'Beethoven's 2nd': If it looks like a dog and barks like a dog . . .

December 17, 1993|By Stephen Hunter | Stephen Hunter,Film Critic

Pity the poor sequel director. It's a can't-win job. If the movie hits, it's because the original was great; if it fails, it's because the new director's a jerk. Worse, he's got to walk the dangerous and narrow line between more-of-the-same and it's- too-different.

"Beethoven's 2nd" checks in on the it's-too-different side of the ledger. Rod Daniel has made certain changes, almost none of which work. Conspicuously, neither he nor anyone affiliated with the project appear to have sat down and rigorously analyzed the appeal of the first film.

And here's what it was: big dog, little man. As my belt just said to my waistline: something's got to give.

Nobody's more fastidious in movies than Charles Grodin. It's a very strange but vastly entertaining screen persona: He's one of those control freaks, the anal-retentive's anal-retentive, so psychologically rigid it seems he's always about to fly into pieces, a self-righteous mutterer, a smug paragon of rectitude who cannot stop explaining even as he seems to hover on the brink of a complete meltdown. These unpleasant characteristics are present even in a somewhat more lightly complected role as this one, as George Newton, manufacturer of air-fresheners and all-around suburban EveryDad.

Take that china-brittle personality and engage it with 230 pounds of a slobbery, love-hearted, tongue-happy, stinky, warm, innocently destructive thing called a dog, and you've got an endless font of laughs irrespective of plot (who even remembers the plot?) along the following lines: Can Charles Grodin take a licking and keep on ticking? That's exactly what the original "Beethoven" offered and exactly what this one doesn't.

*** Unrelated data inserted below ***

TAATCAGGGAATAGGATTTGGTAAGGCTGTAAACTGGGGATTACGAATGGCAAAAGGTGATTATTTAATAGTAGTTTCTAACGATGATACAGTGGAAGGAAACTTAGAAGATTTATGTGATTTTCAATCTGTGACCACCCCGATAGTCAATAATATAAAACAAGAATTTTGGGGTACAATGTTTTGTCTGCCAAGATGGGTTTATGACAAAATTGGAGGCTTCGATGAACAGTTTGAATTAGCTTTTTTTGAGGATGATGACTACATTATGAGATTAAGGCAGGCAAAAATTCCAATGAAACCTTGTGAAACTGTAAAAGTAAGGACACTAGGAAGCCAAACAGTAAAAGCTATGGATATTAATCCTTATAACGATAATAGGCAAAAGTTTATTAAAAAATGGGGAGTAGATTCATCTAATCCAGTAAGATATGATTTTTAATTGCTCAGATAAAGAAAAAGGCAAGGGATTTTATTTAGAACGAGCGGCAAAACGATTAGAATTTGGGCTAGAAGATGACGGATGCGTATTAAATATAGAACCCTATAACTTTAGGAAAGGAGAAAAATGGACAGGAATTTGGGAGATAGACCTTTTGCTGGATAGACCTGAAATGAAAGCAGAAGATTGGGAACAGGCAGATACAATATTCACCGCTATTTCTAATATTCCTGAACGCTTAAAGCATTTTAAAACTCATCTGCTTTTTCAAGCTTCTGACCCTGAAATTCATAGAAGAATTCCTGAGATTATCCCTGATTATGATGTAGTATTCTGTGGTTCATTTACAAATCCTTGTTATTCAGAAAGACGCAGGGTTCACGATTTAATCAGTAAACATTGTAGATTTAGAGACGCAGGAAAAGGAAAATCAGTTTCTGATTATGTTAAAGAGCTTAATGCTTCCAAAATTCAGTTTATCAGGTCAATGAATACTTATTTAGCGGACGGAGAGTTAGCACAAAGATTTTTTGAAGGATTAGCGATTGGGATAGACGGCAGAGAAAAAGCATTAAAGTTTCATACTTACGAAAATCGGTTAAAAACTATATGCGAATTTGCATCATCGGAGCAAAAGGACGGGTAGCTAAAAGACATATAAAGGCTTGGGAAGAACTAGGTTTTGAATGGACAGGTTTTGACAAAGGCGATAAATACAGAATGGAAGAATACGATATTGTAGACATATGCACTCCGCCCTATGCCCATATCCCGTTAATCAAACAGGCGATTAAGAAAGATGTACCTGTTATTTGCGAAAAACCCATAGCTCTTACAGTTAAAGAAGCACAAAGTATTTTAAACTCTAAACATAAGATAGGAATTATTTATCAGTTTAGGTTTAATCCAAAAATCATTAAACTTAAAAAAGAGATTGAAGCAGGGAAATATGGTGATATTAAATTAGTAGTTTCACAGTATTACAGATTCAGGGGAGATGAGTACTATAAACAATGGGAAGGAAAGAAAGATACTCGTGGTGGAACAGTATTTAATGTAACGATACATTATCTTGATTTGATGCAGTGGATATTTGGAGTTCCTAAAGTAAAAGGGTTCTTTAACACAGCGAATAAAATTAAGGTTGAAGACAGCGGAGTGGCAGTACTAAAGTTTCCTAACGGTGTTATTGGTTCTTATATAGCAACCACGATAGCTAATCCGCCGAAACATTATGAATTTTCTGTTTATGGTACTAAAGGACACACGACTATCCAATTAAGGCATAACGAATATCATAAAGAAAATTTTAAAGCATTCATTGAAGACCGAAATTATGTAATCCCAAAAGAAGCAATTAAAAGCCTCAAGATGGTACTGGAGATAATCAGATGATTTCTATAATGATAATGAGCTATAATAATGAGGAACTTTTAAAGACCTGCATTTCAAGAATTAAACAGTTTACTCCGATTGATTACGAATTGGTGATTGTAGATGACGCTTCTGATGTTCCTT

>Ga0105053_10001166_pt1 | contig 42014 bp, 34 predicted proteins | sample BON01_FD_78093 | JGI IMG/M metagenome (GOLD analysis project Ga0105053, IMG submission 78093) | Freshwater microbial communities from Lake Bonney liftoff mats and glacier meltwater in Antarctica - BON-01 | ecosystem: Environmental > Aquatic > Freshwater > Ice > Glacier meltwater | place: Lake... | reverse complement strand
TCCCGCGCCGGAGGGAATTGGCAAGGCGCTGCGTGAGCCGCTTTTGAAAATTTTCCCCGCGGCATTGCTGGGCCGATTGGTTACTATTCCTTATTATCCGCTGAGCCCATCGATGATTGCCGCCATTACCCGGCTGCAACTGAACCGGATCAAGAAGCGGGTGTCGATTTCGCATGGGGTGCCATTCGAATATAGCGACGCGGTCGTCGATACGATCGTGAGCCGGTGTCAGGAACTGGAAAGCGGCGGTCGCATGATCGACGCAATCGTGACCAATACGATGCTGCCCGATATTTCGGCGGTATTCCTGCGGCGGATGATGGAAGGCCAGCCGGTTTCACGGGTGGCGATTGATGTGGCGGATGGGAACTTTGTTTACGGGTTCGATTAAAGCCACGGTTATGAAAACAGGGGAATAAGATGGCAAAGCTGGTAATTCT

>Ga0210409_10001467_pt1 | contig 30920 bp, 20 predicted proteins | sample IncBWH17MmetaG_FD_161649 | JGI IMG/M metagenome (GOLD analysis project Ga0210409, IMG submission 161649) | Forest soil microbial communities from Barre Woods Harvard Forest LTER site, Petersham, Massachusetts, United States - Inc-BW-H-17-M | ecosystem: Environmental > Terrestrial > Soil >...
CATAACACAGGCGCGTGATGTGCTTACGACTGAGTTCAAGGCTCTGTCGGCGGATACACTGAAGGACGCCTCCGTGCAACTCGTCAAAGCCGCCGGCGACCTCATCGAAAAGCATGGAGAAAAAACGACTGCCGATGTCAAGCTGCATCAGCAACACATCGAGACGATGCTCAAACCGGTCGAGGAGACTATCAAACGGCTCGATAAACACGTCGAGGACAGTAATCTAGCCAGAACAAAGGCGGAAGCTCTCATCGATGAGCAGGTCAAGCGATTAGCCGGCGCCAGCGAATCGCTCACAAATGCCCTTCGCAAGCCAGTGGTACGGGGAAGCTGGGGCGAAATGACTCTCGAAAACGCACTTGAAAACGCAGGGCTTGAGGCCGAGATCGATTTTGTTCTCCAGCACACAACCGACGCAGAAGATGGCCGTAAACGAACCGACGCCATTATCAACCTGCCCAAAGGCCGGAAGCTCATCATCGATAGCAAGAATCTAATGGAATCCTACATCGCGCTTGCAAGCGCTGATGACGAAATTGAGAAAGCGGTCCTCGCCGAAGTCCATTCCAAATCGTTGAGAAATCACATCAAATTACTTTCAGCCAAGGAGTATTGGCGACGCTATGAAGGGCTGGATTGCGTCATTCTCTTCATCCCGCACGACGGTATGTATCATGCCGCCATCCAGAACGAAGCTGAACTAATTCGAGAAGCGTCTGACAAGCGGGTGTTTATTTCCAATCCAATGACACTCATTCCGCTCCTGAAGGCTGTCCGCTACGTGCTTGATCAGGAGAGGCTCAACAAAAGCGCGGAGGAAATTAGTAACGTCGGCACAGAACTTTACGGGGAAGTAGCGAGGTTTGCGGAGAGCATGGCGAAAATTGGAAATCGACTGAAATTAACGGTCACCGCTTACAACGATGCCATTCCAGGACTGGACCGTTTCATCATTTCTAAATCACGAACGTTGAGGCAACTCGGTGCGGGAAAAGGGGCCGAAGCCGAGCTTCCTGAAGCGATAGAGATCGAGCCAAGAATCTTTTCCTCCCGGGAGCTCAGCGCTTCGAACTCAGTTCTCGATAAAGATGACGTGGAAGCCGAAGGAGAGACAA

The relationship, in short, between Grodin and the animal has been largely jettisoned in favor of some exceedingly mild melodramatics involving puppies. Now don't get me wrong. I approve of puppies. I'm in favor of puppies. Don't be saying, "Oh, that Hunter, he doesn't like puppies." I also back ice-cream cones, birthdays and the great old U.S. of A.

But . . . 90 minutes of puppies? Beethoven, to sum up, finds himself the single father of a brood (out of wedlock, I might add: Is this the message we wish to be sending to our youth today?), trying to keep the new arrivals hidden from twitchy, cranky Dad.

There's a little comic dogplay when Dad uncovers the pups, but soon enough the movie has picked up and relocated in a mountain resort district where the plot seems to revolve around everything but Beethoven.

The mother dog's evil owner -- played by Debi Mazar as a sort of Marisa Tomei from hell -- wants the pups back (they were her property, a fact which the movie somewhat conveniently ignores), her goon boyfriend acts up, Grodin's daughter is having boyfriend troubles and his son is having girlfriend troubles and his wife is having husband trouble and . . .

In "Beethoven's 2nd," it's a case of putting not the cart before the horse but the plot before the dog. As my close personal friend Duncan the wonder beagle would say, "Arf."

"Beethoven's 2nd"

Starring Charles Grodin and Debi Mazar

Directed by Rod Daniel

Released by Warner Bros.



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